3 out of 4 stars
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Set in 1970, Sons of a Citizen Soldier by Mark Abernathy is the story of a father and his two sons as they navigate circumstances that threaten their family. Cope, the family patriarch, is a WWII veteran. One of his sons is an attack pilot being sent to Vietnam; the other has burned his draft card despite fears of disappointing his father. While the brothers seem to be heading toward different paths, they are reunited through an unexpected chain of events. They will protect their father and family's livelihood at all costs in this action-packed storyline.
This professionally edited book is 221 pages and features an action-packed plot that is driven by strong characterization. The recurring themes are good prevails over evil, and the end justifies the means. The plot includes a lot of violence, and sensitive readers should also be aware that the book contains sexual references and R-rated profanity.
Abernathy skillfully crafts a cast of strong male characters with distinct personalities. I particularly like his portrayal of Cope and his devotion to his two sons. Cope's actions exemplify commitment even when he doesn't agree with their choices. Abernathy poignantly conveys Elliot's inner conflict as he is torn between disappointing his father and fighting a war he doesn't support. Cope's younger son, Jack, faces challenges when unforeseen circumstances impede his career path.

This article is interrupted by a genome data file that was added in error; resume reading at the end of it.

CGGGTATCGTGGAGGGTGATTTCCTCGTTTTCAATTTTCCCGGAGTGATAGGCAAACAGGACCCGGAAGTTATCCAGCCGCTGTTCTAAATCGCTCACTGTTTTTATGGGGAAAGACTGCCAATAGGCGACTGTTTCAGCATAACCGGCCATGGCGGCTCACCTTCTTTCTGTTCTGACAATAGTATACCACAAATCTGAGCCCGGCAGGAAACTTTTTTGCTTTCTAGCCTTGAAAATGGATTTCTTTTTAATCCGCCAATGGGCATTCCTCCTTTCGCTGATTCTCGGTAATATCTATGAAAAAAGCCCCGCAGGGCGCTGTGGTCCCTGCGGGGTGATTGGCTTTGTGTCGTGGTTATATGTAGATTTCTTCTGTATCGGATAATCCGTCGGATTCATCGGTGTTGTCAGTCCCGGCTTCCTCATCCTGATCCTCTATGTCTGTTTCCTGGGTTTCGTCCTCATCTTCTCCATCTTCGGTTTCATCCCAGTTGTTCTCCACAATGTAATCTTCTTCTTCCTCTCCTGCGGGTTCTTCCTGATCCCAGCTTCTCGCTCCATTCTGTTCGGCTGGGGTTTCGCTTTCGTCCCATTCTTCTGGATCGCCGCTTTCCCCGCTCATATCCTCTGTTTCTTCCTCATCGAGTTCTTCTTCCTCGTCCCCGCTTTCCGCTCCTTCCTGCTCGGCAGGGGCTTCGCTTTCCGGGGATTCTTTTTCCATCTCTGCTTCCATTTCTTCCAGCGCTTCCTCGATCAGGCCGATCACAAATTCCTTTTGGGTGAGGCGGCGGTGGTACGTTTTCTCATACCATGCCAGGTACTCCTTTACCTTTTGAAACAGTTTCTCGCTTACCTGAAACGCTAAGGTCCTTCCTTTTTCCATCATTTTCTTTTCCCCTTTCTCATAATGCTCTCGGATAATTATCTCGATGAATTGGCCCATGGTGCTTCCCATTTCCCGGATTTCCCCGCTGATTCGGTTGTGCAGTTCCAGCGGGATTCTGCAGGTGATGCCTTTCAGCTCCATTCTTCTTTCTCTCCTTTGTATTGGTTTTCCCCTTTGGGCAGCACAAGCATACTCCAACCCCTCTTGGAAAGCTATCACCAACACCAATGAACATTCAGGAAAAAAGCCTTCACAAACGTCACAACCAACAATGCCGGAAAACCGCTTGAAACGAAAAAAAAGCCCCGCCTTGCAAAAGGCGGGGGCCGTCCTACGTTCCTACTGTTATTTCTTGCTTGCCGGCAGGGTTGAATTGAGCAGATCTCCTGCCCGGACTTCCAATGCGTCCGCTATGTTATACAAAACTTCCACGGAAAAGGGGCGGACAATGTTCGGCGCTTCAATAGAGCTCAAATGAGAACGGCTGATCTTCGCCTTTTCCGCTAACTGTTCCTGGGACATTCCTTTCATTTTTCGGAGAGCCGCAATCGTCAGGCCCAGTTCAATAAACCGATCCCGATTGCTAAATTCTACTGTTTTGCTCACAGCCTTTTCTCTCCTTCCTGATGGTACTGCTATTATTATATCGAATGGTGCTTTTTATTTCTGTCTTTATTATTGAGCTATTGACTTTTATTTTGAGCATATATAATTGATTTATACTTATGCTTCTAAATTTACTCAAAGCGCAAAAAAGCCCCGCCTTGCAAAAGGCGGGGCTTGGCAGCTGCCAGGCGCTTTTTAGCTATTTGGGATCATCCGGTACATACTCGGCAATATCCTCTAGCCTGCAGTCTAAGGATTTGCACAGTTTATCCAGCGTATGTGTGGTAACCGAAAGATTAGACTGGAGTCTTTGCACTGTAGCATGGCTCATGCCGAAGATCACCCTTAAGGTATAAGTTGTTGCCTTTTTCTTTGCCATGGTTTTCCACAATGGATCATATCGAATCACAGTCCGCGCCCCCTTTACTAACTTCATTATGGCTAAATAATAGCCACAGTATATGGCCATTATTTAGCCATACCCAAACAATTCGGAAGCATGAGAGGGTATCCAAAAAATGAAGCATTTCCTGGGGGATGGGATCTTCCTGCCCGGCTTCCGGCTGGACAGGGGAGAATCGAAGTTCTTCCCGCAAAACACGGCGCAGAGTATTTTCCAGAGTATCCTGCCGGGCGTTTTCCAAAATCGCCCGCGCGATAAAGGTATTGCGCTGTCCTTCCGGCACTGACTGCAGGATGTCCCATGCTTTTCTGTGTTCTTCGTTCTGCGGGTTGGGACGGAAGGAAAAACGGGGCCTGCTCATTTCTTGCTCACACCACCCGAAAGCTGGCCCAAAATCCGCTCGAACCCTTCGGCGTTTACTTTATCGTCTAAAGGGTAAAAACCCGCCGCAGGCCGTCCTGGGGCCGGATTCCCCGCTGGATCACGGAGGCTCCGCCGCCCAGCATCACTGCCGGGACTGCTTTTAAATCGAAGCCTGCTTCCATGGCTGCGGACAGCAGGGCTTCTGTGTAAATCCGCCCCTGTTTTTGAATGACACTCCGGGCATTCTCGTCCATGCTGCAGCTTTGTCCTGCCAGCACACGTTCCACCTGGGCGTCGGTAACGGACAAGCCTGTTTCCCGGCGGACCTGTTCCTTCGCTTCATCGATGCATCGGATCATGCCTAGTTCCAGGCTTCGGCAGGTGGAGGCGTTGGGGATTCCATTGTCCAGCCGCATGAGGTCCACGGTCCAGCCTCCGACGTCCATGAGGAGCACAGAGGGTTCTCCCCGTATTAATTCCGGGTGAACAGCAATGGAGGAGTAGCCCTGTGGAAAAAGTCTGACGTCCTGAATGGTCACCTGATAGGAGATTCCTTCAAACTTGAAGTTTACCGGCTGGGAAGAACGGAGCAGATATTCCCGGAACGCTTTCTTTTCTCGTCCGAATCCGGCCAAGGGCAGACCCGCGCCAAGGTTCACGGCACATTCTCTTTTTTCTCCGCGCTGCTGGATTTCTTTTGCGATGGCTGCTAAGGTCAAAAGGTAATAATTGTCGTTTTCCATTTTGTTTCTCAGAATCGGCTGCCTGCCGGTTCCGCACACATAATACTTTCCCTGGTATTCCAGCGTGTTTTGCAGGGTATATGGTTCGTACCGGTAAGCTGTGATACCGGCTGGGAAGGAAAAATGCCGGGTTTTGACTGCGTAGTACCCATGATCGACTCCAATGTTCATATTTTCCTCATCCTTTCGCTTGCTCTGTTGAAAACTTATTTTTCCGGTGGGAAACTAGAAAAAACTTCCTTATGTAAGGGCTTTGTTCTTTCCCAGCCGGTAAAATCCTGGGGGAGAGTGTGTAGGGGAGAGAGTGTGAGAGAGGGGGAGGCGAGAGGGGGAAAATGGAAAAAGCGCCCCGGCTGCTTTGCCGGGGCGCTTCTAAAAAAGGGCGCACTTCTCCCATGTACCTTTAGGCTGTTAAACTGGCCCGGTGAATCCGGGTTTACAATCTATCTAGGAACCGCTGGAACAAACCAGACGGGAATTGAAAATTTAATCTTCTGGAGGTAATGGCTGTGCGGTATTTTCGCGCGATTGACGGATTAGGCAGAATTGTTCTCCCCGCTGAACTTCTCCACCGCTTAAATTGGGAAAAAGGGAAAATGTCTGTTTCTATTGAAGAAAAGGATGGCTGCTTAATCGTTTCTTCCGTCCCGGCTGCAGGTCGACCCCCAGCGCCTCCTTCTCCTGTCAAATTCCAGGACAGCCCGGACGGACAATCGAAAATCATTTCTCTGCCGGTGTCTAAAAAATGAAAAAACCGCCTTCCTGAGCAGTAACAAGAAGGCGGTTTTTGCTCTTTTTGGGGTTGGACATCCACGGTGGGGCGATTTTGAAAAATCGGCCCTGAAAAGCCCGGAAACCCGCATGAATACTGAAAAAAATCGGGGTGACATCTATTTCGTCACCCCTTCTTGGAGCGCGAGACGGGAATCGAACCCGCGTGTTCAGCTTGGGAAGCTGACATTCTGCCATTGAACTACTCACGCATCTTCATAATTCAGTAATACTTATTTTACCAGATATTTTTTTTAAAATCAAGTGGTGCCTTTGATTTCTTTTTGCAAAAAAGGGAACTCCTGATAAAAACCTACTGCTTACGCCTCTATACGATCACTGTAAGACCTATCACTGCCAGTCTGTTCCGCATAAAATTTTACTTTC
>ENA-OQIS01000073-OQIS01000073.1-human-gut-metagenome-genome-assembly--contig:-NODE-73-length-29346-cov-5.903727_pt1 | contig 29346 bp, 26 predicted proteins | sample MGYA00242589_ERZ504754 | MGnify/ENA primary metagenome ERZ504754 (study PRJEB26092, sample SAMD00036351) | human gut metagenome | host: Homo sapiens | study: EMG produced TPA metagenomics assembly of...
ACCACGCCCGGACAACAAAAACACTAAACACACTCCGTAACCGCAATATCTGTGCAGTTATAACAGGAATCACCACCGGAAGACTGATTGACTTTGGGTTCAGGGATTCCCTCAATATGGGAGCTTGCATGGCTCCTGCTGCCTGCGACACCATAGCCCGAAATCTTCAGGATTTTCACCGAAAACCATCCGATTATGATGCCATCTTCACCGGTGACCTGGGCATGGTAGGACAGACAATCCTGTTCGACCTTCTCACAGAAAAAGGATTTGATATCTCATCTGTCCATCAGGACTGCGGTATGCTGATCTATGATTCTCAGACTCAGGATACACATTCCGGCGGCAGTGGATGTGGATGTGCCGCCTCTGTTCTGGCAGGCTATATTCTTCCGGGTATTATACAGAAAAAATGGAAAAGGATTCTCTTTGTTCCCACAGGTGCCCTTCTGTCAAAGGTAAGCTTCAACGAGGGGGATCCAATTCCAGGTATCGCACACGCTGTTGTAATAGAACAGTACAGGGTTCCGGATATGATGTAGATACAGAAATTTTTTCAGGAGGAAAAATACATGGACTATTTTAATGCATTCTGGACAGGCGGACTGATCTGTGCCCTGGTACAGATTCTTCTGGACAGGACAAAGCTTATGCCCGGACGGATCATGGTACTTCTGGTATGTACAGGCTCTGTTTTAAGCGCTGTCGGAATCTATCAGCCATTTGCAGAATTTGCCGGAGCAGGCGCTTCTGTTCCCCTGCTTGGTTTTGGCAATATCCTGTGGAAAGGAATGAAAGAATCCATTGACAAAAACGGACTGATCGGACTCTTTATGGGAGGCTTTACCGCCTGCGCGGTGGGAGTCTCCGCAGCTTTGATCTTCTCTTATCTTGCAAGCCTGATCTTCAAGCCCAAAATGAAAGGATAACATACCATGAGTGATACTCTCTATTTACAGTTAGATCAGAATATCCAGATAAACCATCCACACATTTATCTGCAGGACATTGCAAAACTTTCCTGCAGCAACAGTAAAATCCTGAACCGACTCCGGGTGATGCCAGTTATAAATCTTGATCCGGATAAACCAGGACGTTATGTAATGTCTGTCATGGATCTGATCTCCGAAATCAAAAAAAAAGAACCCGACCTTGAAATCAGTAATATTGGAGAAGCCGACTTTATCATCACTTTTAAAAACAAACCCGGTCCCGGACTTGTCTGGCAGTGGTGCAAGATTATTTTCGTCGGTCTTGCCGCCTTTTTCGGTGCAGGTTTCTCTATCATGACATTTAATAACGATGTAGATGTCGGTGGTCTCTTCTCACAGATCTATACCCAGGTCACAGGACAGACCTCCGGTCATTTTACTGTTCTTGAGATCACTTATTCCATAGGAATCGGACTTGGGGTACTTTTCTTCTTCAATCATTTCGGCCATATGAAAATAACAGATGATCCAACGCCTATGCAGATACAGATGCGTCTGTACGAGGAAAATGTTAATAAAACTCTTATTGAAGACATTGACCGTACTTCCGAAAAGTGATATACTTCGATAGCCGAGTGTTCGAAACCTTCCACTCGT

Unfortunately, the same craftsmanship is lacking in the female characters. Abernathy describes women by their physical attributes: "The first thing they noticed were her long longs, then her supple hips and voluminous breasts trying to escape her bikini top." The storyline would have been enhanced by portraying women for qualities other than their sexual appeal and abilities to fetch pizza and frolic on the beach.
Halfway through the book, Cope comments, "Just when you don't know what to do, a solution appears. It's amazing." Unfortunately, these "amazing solutions" seem to follow every conflict, making them less believable and more predictable. Without exposing any spoilers, I'll say that I dislike the increasingly unrealistic aspects of the plot, including the conclusion.
I struggled with the rating for this book; given its strong male characterization, the objectified females are disappointing. Overall, I rate it 3 out of 4 stars, deducting a star for its predictable resolutions and lack of strong female presence. I recommend it to mature readers who appreciate wild adventures and don't mind violence. It will also appeal to those interested in survivalist lifestyles, gold mining, and treasure hunting. However, those who dislike the objectification of women will prefer to skip this one.
Sons of a Citizen Soldier
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